In response, Katsumoto supported Ogasawara Muneyasu and the Mitsuyasu brothers and Yasutaka Togashi, supported Seishinin Mitsunobu and Tsutsui Jun'ei, who were enemies of the Keikaku faction in Yamato, and supported Katsui in Shinano, Kaga, and Yamato. Katsumoto's proxy wars occurred frequently. In 1445, Tokitsuna's younger brother Hisayori and Kyogoku Mochikiyo suppressed Rokkaku Tokitsuna, who started a rebellion in Omi Province.

In 1451, Katsumoto sent people to a Ryukyu merchant ship that was entering Hyogotsu port, selected and acquired goods, but did not pay the price.The Ryukyu merchants complained to the shogunate, and Ashikaga Yoshimasa sent three magistrates to investigate, but Katsumoto did not return the stolen items.

In 1453, the post of guardian of Iyo was changed from Norimichi Kono to Michiharu Kono, but in fact, Katsumoto secretly created Gokyosho and Hosho, etc., secretly from Yoshimasa, who supported Norimichi. When this fact was discovered, Katsumoto was blamed by Yoshimasa and announced his resignation, but with Yoshimasa's persuasion, he ultimately remained in office.
Two years later, in 1455, he became the Shugo of Iyo.

Afterwards, the post of Iyo Shugo was returned to Michiharu, but Katsumoto's plan to use Michiharu as a puppet to rule Iyo was rejected by Michiharu, and Michiharu fought with Shigeyuki Hosokawa, the Shugo of Awa Province from a branch family. As a result, Katsumoto and Michiharu also come into conflict.

In 1454, when an internal conflict arose in the Hatakeyama clan over the headship of the family, in order to dethrone Mochikuni, he and his father-in-law, Mochitoyo, supported Mochikuni's nephew Yasaburo and expelled his son Yoshinari, who supported Mochikuni. However, when the 8th Shogun Yoshimasa Ashikaga tried to support the revival of the Akamatsu clan, which had fallen in the Kakichi Rebellion, Mochitoyo, who had the Akamatsu clan's former territory as its protectorate, strongly opposed the revival of the Akamatsu clan.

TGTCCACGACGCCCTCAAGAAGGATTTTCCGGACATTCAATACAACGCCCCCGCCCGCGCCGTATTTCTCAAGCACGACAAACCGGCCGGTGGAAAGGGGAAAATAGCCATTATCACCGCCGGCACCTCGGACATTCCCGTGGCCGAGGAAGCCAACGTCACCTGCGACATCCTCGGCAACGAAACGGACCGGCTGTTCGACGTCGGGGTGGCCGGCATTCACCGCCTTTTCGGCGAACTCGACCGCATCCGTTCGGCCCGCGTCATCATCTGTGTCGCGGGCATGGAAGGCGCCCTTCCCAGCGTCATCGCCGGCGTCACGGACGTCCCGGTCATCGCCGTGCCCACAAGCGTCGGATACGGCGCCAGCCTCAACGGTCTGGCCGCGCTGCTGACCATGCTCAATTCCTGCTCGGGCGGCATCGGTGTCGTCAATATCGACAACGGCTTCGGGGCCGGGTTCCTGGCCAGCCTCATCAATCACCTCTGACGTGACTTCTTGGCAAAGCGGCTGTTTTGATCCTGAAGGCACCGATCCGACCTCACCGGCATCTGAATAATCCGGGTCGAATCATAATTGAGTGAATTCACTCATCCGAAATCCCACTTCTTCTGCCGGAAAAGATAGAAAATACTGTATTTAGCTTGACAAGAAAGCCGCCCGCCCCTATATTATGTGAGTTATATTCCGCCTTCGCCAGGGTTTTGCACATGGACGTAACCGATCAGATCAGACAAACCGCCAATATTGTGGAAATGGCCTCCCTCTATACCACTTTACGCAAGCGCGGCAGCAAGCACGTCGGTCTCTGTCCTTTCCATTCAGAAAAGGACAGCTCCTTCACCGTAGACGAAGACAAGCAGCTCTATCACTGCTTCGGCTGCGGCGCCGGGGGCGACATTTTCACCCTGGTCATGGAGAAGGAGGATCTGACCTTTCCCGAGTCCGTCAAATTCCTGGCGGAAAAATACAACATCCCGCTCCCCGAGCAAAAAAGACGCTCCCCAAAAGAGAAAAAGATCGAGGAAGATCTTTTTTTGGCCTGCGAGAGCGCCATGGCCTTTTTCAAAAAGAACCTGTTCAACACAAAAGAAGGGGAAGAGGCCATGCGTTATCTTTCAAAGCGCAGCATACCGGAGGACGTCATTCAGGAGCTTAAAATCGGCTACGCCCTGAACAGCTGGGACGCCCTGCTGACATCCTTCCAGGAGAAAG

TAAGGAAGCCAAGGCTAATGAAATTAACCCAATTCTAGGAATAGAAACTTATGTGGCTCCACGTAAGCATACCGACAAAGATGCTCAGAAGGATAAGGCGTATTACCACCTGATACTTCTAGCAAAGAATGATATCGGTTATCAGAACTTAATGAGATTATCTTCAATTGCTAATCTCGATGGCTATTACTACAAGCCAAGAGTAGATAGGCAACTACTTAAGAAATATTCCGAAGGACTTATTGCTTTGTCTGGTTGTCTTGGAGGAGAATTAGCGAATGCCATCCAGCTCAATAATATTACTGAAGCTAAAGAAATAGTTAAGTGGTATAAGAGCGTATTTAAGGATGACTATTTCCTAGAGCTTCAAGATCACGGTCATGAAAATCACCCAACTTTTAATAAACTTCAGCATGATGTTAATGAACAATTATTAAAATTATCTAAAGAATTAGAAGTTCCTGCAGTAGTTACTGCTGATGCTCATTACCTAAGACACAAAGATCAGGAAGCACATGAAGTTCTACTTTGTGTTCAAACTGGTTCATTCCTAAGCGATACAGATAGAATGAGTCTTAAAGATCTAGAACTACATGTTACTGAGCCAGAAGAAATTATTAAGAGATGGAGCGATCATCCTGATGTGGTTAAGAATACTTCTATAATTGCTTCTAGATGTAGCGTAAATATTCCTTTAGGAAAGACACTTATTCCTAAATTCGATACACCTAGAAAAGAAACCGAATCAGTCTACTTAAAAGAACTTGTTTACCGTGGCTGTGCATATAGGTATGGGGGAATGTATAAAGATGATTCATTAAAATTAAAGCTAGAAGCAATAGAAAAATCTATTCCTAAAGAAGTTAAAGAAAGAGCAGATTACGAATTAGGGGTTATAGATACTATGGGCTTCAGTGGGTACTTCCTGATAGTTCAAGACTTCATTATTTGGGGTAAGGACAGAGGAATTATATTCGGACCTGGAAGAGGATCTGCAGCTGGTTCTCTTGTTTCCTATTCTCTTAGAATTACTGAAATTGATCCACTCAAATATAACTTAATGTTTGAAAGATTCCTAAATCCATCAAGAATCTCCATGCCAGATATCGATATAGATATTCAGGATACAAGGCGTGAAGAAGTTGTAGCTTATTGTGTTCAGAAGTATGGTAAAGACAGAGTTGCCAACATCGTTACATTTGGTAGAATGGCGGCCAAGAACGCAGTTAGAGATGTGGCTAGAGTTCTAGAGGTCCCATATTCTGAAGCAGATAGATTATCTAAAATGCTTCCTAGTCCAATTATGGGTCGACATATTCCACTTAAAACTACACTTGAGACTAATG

For this reason, Mochitoyo was about to be pursued by Yoshimasa, but Katsumoto defended him at this time, and Mochitoyo was spared (before and after this, Mochitoyo became a monk and called himself Sozen).

Katsumoto Hosokawa's article continues

Tomoyo Hazuki
Writer(Writer)I have loved history and geography since my student days, and have enjoyed visiting historical sites, temples and shrines, and researching ancient documents. He is especially strong in medieval Japanese history and European history in world history, and has read a wide range of things, including primary sources and historical entertainment novels. There are so many favorite military commanders and castles that I can't name them, but I especially like Hisashi Matsunaga and Mitsuhide Akechi, and when it comes to castles, I like Hikone Castle and Fushimi Castle. Once you start talking about the lives of warlords and the history of castles, there's a side of you that can't stop talking about them.
Japanese Castle Photo Contest.03